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Anxiety


You hear the terms ‘anxiety’ and ‘depression’ a lot these days. Awareness has increased, the stigma around suffering with mental illness disorders has reduced slightly as it seems more commonplace, particularly among young people who seem to use the terms as if they are fashionable. This makes some ask the questions ‘are you really anxious, or just a bit worried?’, or ’are you really depressed, or just feeling a bit sad?’. It depends on its severity and persistence. With all the challenges we face as a modern society, things are affecting mental health such as the pandemic, the war on the Ukraine by Russia, and the economic crises we are all now facing.


But what is the difference between anxiety and depression? To put it in its most simple way, depression may be described as a persistent and prolonged mood disorder that causes sadness and a loss of interest, and anxiety is the mind and bodies reaction to stressful or dangerous situations. And if you suffer from anxiety enough, it can of course cause depression.


What is anxiety? Picture the dawn of man, of cave person times, where a sabre-toothed tiger confronts you. On seeing it your brain would instantly recognise it as a danger, which would send signals to your body and alert it to prepare for a fight, for flight, or to freeze. This can bring about a number of physical reactions, such as a surge of adrenaline in the body to get ready to fight or run, which can cause you to shake, your heart to race, your breathing to increase, perspiration to cool you down, or your tummy may feel very upset as your body is urging you empty itself and get ready for fight or flight. Sometimes you may get completely overwhelmed by the situation and become paralysed with fear. Do these symptoms sound familiar if you suffer from anxiety? Even though these days we aren’t usually confronted by situations of a life-threatening nature like a sabre-toothed tiger, when our brain perceives something as a danger, threat or stressful situation, our bodies still react in the same way. Whereas once it was an awesomely efficient way of protecting our lives, these days those reactions prove to be more troublesome than useful, unless we are faced with a life-threatening situation of course, which is rare.


How do we deal with anxiety? In the moment we can do breathing exercises to slow down our breathing and heart rate – breathe in for 5 seconds, hold for 2 seconds, and out for 7 seconds, and repeat until everything (our breathing and heart rate) has slowed down. We can sit in a chair, take our shoes off, and firmly plant our feet onto the ground, literally giving ourselves a sense of ‘grounding’. We can sit in a quiet room and pick something we can see, describe it in 3 ways, pick something we can feel, describe it in 3 ways, and close our eyes and pick something we can hear, and describe it in 3 ways, which helps us focus on the here and now. If we focus on the here and now, where we realise that we are in no danger, we are safe, and we are okay - this helps to remove the feeling of threat or danger. These exercises should be repeated regularly while the going is good, so then when we are in a situation where our anxiety is raised, we are able to do these exercises more easily and eventually they become more natural to us.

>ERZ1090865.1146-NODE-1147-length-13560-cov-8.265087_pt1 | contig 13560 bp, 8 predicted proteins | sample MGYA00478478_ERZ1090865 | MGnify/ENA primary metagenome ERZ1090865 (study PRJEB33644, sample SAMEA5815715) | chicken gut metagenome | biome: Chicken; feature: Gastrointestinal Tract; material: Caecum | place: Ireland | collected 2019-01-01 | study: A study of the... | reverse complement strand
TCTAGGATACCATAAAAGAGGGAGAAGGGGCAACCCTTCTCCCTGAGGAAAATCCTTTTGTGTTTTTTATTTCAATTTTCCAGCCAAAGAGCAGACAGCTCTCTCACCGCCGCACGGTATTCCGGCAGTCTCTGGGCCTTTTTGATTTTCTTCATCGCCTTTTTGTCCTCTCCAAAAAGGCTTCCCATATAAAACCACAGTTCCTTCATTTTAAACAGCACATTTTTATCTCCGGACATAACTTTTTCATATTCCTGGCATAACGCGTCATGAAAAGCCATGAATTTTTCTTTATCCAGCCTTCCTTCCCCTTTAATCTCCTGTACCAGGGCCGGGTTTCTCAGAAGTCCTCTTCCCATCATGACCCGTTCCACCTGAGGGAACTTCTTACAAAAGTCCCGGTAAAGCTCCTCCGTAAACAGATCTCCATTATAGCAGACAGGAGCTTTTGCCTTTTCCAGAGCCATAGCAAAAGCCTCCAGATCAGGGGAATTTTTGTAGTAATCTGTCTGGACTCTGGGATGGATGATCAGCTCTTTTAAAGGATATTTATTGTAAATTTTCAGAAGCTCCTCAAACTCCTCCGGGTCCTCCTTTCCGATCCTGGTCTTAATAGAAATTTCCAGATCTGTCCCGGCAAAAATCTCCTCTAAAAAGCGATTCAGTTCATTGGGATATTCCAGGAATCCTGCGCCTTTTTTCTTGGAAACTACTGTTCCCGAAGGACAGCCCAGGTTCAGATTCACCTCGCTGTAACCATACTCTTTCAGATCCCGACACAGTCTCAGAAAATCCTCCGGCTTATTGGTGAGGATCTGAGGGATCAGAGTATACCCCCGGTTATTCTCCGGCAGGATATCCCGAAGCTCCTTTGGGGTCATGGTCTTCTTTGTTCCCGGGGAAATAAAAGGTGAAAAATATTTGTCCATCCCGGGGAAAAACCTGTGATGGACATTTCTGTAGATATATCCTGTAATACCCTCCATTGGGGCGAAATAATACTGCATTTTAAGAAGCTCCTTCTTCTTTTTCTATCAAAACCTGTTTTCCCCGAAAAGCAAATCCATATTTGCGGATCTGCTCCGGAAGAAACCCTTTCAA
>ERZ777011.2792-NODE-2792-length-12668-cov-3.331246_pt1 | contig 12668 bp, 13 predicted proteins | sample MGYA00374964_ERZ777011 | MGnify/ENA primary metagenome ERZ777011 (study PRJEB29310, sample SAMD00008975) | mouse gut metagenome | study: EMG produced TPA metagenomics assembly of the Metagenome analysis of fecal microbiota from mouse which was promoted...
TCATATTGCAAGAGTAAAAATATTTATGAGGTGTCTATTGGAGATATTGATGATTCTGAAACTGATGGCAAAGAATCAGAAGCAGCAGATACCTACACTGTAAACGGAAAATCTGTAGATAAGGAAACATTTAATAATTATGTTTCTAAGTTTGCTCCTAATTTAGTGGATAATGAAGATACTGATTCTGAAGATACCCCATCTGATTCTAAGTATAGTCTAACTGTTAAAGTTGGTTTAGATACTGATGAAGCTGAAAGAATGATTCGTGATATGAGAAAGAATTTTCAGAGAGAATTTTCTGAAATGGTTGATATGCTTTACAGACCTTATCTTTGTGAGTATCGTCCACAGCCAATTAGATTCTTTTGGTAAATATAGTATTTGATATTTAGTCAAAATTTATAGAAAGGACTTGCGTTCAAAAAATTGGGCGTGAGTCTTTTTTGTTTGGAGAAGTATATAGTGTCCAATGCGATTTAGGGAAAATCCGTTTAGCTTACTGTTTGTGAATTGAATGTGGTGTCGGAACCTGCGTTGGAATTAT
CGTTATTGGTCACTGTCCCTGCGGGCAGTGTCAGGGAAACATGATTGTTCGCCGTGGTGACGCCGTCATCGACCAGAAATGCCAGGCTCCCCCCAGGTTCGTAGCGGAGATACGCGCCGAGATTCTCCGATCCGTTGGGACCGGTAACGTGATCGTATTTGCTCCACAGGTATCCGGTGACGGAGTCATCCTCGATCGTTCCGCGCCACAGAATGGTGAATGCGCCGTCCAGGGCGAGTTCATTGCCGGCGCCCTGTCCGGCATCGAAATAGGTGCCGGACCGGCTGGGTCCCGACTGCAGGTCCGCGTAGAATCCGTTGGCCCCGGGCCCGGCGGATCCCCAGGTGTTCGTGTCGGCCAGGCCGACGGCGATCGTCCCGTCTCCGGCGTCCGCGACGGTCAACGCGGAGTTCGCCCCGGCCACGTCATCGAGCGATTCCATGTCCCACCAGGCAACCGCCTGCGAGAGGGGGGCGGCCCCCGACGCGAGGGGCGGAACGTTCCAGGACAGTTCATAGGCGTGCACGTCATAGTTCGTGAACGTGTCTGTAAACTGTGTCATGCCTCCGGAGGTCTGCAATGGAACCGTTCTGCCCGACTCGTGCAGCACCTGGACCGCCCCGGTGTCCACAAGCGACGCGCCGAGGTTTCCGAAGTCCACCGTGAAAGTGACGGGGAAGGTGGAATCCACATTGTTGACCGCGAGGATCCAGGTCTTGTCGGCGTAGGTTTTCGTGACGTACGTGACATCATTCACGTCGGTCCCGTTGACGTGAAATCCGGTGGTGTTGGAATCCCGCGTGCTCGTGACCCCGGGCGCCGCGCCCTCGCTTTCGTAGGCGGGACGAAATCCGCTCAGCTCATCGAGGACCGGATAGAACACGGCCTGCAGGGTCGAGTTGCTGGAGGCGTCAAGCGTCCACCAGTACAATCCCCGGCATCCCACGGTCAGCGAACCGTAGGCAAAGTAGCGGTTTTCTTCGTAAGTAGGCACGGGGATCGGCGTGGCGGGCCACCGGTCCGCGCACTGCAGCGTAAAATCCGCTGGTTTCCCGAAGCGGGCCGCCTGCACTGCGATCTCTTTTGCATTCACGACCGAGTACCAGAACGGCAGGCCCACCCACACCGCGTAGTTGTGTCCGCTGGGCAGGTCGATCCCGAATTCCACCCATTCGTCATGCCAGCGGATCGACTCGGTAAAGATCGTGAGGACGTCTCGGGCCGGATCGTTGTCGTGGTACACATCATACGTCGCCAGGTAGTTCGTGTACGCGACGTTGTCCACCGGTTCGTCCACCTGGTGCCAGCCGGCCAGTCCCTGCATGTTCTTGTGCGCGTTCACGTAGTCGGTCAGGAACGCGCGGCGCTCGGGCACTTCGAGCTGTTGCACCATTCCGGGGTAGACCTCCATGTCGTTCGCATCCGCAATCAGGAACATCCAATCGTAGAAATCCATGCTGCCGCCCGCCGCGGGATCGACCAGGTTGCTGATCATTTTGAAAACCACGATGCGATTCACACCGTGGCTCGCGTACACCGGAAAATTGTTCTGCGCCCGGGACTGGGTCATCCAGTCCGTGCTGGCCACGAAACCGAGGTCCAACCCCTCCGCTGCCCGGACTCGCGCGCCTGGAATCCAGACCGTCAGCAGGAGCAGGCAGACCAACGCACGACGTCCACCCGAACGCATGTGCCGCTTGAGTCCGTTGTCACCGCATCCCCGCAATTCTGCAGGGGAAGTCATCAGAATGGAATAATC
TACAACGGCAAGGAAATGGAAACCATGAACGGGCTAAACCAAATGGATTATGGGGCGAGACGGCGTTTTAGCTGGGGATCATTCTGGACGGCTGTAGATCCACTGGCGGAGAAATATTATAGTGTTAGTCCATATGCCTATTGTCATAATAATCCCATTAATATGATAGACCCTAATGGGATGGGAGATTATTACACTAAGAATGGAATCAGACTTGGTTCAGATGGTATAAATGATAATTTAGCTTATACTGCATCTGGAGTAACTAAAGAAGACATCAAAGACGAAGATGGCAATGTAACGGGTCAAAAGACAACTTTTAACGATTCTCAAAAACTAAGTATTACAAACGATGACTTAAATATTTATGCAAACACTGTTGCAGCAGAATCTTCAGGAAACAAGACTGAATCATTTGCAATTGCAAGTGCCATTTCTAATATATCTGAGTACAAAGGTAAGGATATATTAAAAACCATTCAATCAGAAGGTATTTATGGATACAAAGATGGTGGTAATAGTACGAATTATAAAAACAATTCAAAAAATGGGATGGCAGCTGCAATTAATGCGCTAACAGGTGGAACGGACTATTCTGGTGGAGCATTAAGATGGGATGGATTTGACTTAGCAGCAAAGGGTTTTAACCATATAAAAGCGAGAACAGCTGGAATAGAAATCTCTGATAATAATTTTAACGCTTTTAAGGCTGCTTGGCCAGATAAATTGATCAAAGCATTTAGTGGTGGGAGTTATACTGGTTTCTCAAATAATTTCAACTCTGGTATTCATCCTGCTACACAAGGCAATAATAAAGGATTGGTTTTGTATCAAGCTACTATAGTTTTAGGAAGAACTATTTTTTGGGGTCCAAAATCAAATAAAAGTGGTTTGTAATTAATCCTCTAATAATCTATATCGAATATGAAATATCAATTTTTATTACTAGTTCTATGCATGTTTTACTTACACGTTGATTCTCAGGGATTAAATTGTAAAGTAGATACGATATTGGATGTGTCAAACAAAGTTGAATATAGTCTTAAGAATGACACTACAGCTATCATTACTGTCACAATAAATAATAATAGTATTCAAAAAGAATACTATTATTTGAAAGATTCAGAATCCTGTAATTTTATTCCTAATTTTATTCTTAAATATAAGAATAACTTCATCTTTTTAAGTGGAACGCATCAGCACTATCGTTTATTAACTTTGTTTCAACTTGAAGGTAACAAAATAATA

CBT (cognitive behavioural therapy) is also good for anyone dealing with anxiety. They may experience cognitive distortions that change their thoughts from rational ones to irrational ones, in an ever-descending spiral that feeds the fear. The first step is recognising these behaviours, then track the initial thought, how it produces a feeling, and then the action that it results in, and every time you go around this cycle notice how it grows into a bigger or more negative problem. The trick is to slightly change that initial thought, to something slightly more positive, little by little, until you have broken the cycle. It takes practice and a little gentle exposure to the things that cause the anxiety.


Here's a list of tips to help you control and reduce anxiety, try these when you're feeling anxious or stressed: -


  • Take some time-out. Practice yoga, listen to music, meditate, get a massage, or learn relaxation techniques. Stepping back from the problem helps clear your head.

  • Eat well-balanced meals. Do not skip any meals. Keep healthy, energy-boosting snacks on hand.

  • Limit alcohol and caffeine, which can aggravate anxiety and trigger panic attacks.

  • Get enough sleep. When stressed, your body needs additional sleep and rest.

  • Exercise daily to help you feel good and maintain your health, just a gentle walk will do.

  • Take deep breaths. Inhale and exhale slowly.

  • Count to 10 slowly. Repeat, and count to 20 if necessary.

  • Do your best, instead of aiming for perfection, which isn't possible. Be proud of however close you get.

  • Accept that you cannot control everything. Put your stress in perspective: Is it really as bad as you think?

  • Welcome humour. A good laugh goes a long way.

  • Try to maintain a positive attitude. Make an effort to replace negative thoughts with positive ones.

  • Get involved. Volunteer or find another way to be active in your community, which creates a support network and gives you a break from everyday stress.

  • Learn what triggers your anxiety. Is it work, family, school, or something else you can identify? Write in a journal when you’re feeling stressed or anxious and look for a pattern.

  • Talk to someone. Tell friends and family you’re feeling overwhelmed and let them know how they can help you. Talk to your GP or a therapist for professional help.


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